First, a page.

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Art & Culture / Pleasure Zone

Fetish, Explained

Designer, artist and provacateur Betony Vernon discusses sexual subjects chosen by her audience

Fetish
Illustration by Jo Ratcliffe

In her latest column, Betony Vernon considers the world of fetish

About fetish...

Thanks to the internet, subcultures are morphing into global movements. Over the past 10 years fetishism, long associated with sexual abnormalcy, has surfaced from the underground. It is influencing the worlds of design, art, literature, the media and most obviously fashion. The 2013 edition of M°BA, the Biennale of Fashion in Arnhem, was curated by world-renowned trend forecaster Lidewij Edelkoort with a focus on the theme of Fetishism in Fashion.

Todays fetish craze is prompting a sort of kinky “coming out” so I am not surprised to find The Pleasure Zone over flowing with fetish-oriented questions of all sorts. In an attempt to clarify several inquires all in one go, today I will toy with the following question: “Are we all fetishists?”

The term fetish is derived from the Portuguese word feitico, meaning relic. In the 15th century feitico referred to the mortal remains of saintly beings ­– remnants of  their clothing, rosary beads, the splinter of a martyr’s cross, or even a finger or other body part. Imbued with holy and mystical properties, feiticos were often kept in elaborately decorated containers known as reliquaries. In the 18th century the French adopted the term  “fetiche” and the word soon lost its strictly religious connotations.

The tendency people have to covet objects that belonged to, or were gifted by a lover – a lock of hair, a love letter, a jewel, a flower, or any other token of passion that is charged with memories or the promise of eternal love – may be considered a fetish.

Similarly, we may feel attracted to certain physical attributes. For example some people seek partners with very specific body types, hair or skin colours and other distinguishing characteristics. The preference for specific physical attributes is inherent to human nature. When individuals have a strong preference, say for women with curly hair, we might say that they have a fetish for curly hair. Breasts, feet and legs are other commonly fetishized body parts. Fetishizing has been considered the norm for males but women are equally prone to feel attracted to specific physical attributes.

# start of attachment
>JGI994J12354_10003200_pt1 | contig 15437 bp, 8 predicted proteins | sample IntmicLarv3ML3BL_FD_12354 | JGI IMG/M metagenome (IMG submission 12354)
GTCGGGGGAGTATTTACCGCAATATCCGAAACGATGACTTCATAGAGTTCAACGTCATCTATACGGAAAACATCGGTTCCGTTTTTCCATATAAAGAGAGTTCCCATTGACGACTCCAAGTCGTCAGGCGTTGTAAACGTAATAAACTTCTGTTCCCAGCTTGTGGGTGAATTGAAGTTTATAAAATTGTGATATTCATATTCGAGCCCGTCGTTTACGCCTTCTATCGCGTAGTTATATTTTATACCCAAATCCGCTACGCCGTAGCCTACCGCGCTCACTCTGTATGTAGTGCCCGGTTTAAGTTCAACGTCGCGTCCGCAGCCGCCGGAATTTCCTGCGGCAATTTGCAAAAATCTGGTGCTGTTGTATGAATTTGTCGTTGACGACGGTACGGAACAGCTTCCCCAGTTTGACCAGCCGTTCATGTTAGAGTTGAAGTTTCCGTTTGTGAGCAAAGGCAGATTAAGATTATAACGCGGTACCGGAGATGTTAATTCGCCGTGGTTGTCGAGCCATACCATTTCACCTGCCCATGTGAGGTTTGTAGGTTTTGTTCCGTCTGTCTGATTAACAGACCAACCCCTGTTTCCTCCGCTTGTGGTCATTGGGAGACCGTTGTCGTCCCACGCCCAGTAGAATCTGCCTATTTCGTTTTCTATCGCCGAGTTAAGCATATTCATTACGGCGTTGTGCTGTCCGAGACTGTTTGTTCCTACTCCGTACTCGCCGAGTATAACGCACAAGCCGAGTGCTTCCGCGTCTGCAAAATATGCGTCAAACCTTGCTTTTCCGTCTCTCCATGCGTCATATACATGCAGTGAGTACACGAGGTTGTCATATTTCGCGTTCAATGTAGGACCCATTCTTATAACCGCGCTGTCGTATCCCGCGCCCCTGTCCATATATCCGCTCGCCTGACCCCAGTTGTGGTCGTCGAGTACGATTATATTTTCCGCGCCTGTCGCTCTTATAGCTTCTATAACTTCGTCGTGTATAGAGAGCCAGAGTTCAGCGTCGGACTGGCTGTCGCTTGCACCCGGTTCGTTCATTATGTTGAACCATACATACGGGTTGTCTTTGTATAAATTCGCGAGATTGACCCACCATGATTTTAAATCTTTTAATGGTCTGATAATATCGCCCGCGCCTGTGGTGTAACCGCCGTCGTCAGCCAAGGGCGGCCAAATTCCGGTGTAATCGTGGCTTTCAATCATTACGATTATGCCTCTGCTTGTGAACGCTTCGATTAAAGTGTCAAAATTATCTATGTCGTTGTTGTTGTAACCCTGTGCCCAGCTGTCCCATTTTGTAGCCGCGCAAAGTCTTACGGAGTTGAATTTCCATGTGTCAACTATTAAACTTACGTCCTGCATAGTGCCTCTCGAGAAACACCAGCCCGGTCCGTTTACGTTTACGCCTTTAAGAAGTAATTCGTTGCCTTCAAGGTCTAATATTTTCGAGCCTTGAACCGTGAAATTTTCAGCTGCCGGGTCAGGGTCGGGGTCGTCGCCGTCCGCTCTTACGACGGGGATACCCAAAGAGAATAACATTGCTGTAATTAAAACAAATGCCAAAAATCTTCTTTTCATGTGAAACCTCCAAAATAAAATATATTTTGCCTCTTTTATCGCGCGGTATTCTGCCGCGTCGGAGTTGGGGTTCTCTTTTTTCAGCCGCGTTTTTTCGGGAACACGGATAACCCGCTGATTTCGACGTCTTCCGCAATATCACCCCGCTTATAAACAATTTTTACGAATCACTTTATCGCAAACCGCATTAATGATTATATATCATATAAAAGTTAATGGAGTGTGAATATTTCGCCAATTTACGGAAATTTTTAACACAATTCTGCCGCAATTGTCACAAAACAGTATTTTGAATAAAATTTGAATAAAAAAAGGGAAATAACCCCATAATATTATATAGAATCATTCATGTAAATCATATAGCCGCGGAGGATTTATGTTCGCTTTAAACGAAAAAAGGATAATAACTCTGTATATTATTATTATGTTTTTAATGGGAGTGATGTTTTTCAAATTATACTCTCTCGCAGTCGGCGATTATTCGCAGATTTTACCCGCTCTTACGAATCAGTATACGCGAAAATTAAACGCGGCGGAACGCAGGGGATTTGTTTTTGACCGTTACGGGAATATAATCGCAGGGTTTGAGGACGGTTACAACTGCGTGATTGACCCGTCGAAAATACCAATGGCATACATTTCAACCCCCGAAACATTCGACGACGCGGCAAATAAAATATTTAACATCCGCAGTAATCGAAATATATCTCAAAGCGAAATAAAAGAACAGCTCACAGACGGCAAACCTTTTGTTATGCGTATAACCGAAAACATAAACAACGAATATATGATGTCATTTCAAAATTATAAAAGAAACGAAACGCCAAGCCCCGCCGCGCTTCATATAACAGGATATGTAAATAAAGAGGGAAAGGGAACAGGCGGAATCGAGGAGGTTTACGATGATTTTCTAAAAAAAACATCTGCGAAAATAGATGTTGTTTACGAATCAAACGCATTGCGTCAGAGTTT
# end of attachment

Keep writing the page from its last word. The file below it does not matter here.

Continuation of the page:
"We are all fetishists to some degree, but for the die-hard fetishist highly specific and seemly non-sexual objects of desire are essential to sexual satisfaction"

I often hear women say that they have a fetish for high heels. I admittedly suffer this fashionable obsession myself and I believe that few can sincerely deny the appeal of heels. But a foot fetishist’s attraction to high heels, and inevitably to the feet they shod, has little to do with fashion, and everything to do with sexual satisfaction. The presence of high-heeled feet is essential to their sexual satisfaction, and more often than not, their obsession is unwavering.

Consider that a fetishist’s most highly charged sexual encounters might not include any form of direct genital stimulation, much less penetration. As such, a bona fide foot fetishist may be quite happy to spend an entire evening kissing, licking and sucking your feet and toes.

I believe that we are all fetishists to some degree, but for the die-hard fetishist highly specific and seemly non-sexual objects of desire are essential to sexual satisfaction.

It is important to note that the sexual charge of any fetishized object is generated when it comes into direct contact with another human being, ideally a lover, a Mistress or a Master. In the case of the foot fetishist for example, just any shoe won’t do!

For some fetishists, the object of veneration may become charged to the point that it fully represents the sexuality of the person who imbued it with sexual powers. This helps to explain why a full-fledged fetishist may not need much more than the presence of the object of veneration in question to experience sexual satisfaction.

Until the next time we meet in the pleasure Zone … Just LOVE!

Do you have a subject you would like Betony Vernon to discuss? Submit it on twitter using #PleasureZone or email here.

Copies of the new French edition of Betony's Le Bible de Boudoir are available at Bookmarc Paris now.

Betony Vernon is an American jewellery designer who lives and works in Milan and in Paris. She is known for a focus on eroticism and sexual ceremony. Her first book The Boudoir Bible is out now.

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